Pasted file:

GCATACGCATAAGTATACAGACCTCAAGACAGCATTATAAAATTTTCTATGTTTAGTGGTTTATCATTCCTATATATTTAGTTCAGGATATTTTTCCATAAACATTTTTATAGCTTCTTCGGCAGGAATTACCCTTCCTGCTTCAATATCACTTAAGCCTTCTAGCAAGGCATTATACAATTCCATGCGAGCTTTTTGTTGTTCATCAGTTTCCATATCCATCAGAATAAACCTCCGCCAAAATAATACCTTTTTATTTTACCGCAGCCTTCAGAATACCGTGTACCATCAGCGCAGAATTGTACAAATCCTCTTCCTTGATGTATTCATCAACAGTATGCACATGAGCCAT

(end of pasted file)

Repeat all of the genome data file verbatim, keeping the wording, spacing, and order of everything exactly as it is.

GCATACGCATAAGTATACAGACCTCAAGACAGCATTATAAAATTTTCTATGTTTAGTGGTTTATCATTCCTATATATTTAGTTCAGGATATTTTTCCATAAACATTTTTATAGCTTCTTCGGCAGGAATTACCCTTCCTGCTTCAATATCACTTAAGCCTTCTAGCAAGGCATTATACAATTCCATGCGAGCTTTTTGTTGTTCATCAGTTTCCATATCCATCAGAATAAACCTCCGCCAAAATAATACCTTTTTATTTTACCGCAGCCTTCAGAATACCGTGTACCATCAGCGCAGAATTGTACAAATCCTCTTCCTTGATGTATTCATCAACAGTATGCACATGAGCCAT